Sports Commentary: “Cards in the Binder”
MANAGING SPORTS EDITOR
It’s funny what an email does to kickstart your memory. About two weeks ago, a large trading card company wanted me to write a piece about a new set it is putting out. While I am not going to do this, because I never give free advertising, it did make me think about the excitement of getting trading cards.
We all have special places in our lives, that even when they disappear, we can still remember little details. For me, this is true about the baseball card shop down the road. My father and I would spend about an hour every couple of months looking at the selection they had and possibly buying a pack on opening day to celebrate a new year.
But boy, were we unlucky. Instead of getting Derek Jeter or Ryan Howard, we’d get 10-12 C-grade players from small-market teams or top teams’ minor league prospects. Or, to cap off our terrible luck, we’d get the checklist, which is something no collector ever wants.
But that’s just it—who says it has to be about collecting? When I was a kid, I’d get 10 baseball cards a week for working hard in physical therapy. These cards were 20 to 30 years old at the time, and my father would regale me with stories of the players I had received. To me, it’s more about the stories behind the player than the value of the card.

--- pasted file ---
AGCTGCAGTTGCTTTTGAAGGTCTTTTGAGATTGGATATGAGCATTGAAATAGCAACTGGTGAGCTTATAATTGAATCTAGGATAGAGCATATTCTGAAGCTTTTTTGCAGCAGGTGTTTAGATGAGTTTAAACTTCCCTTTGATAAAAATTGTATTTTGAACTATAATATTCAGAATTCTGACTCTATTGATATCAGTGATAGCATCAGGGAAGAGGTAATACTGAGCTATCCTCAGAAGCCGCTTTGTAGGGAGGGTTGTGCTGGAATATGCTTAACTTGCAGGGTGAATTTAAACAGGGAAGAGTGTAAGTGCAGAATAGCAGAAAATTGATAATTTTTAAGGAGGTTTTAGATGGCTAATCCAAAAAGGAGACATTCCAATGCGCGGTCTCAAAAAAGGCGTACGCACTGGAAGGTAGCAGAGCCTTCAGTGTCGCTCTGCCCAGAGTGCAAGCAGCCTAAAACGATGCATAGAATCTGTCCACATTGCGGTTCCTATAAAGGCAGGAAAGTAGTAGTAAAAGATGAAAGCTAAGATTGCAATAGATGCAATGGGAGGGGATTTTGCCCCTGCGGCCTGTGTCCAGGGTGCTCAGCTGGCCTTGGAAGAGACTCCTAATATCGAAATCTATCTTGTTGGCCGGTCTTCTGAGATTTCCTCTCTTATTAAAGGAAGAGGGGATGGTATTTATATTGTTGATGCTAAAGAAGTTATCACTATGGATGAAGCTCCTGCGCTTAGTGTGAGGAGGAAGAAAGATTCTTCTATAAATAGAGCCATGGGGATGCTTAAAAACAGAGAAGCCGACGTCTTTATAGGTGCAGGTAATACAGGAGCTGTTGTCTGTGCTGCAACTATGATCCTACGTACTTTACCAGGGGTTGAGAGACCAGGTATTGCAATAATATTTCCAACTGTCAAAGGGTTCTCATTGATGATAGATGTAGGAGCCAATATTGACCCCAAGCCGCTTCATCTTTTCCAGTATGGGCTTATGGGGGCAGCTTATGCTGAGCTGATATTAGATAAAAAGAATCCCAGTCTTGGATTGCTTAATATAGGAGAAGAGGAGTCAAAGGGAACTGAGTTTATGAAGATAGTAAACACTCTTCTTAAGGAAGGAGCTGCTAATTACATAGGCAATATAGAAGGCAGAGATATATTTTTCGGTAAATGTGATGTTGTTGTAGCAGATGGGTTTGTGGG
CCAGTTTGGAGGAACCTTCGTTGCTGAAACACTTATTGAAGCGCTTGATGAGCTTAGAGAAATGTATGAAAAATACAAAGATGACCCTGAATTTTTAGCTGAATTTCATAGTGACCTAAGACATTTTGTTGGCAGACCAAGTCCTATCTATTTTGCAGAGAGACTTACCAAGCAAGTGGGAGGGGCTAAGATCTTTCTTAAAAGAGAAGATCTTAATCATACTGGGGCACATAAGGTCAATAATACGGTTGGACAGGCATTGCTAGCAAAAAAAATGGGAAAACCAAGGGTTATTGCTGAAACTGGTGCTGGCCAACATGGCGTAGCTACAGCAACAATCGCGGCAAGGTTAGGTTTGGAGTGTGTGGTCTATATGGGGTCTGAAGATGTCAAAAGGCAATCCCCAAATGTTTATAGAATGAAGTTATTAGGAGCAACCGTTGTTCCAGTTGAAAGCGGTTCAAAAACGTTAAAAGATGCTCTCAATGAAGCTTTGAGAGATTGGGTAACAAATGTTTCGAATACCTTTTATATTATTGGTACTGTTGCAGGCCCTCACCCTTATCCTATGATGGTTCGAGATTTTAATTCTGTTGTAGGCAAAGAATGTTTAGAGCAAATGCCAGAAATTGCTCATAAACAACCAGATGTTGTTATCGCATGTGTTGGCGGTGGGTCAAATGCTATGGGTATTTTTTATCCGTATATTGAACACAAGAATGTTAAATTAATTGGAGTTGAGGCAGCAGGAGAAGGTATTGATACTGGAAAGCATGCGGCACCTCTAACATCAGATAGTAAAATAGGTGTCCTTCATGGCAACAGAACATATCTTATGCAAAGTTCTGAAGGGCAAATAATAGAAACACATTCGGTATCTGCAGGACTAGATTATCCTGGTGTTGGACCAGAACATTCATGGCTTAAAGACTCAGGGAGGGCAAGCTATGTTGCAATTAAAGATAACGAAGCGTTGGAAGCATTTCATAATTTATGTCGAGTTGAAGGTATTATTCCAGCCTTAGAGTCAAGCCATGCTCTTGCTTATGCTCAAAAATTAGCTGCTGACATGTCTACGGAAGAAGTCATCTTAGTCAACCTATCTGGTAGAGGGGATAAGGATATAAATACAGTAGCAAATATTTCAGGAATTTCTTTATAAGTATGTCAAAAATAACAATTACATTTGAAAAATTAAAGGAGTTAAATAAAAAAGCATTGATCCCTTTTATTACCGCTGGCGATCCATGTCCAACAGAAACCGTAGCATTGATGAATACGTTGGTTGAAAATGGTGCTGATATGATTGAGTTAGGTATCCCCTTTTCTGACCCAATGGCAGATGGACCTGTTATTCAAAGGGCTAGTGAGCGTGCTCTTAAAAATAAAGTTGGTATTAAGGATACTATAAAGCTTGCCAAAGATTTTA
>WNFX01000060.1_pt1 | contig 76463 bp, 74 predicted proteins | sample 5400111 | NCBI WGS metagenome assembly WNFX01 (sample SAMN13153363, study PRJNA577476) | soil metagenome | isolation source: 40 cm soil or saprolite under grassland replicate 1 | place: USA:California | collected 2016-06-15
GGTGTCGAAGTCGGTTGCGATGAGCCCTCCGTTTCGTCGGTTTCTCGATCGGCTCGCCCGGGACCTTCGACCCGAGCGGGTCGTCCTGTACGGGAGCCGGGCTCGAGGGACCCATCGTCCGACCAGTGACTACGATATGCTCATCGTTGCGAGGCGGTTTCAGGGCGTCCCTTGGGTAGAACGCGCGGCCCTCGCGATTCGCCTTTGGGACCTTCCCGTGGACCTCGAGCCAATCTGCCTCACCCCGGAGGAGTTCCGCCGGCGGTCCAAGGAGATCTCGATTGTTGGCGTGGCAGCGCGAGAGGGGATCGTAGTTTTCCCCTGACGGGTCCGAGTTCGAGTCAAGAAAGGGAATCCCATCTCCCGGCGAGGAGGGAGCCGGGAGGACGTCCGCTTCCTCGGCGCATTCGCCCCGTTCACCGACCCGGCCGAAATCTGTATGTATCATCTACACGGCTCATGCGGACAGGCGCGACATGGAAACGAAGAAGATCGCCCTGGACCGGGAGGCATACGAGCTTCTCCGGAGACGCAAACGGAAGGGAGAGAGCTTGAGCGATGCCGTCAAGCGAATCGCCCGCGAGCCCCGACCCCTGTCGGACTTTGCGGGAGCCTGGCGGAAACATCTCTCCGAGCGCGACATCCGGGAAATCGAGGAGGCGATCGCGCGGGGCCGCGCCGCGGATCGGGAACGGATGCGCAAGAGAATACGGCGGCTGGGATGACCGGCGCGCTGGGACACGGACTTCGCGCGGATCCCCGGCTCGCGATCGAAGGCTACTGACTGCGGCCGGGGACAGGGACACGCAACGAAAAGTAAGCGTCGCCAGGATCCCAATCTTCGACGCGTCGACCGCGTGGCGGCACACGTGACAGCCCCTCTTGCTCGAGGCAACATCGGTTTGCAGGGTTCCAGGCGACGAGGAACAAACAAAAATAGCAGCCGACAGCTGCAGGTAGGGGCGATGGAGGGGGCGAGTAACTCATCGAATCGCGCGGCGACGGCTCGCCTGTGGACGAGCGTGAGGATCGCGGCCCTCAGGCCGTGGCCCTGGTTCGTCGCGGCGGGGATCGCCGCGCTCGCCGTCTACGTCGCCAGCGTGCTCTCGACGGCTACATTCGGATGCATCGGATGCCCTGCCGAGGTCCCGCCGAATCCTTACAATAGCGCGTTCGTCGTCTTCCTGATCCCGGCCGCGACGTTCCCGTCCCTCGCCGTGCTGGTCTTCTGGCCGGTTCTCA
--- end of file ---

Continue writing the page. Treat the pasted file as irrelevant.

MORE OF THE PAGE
Take, for example, the card at the top of this piece. The man featured is Dock Ellis who helped the Pittsburgh Pirates win the 1971 World Series. This is not what he’s best known for though. He is best known for pitching a no-hitter on June 12, 1970 while under the influence of LSD. It is stories like this that are part of the folklore of baseball, which is always better brought up over looking at a card.
But it isn’t just baseball cards I have collected over the years. I own quite a lot of sports cards. When I thought about starting a card business, I purchased two display boxes of 1980-81 English First Division soccer cards. I opened them up to see an example, and I was surprised to find I knew some of the players. I looked up the ones I didn’t know and learned their backstories, furthering the history of these cards for future generations.
My personal favorites are my Formula One motor racing collection. The Ayrton Senna card featured above came from a pack found in a little shop at the Booth’s Corner Farmer’s Market. Finding those ten packs for $1 each was an incredible steal and was a glimpse into a past that, though I knew a lot about, was nice to see again.
Some people say “the past is a different country,” and for that, I see these cards as little maps to the past. In this era of ESPN and online sports coverage, it’s possibly hard to imagine that for our parents and grandparents, last year’s stats on the back of a baseball card were all they ever had. I hope that trading cards as a whole never disappear, as that one link to the past would be ruined.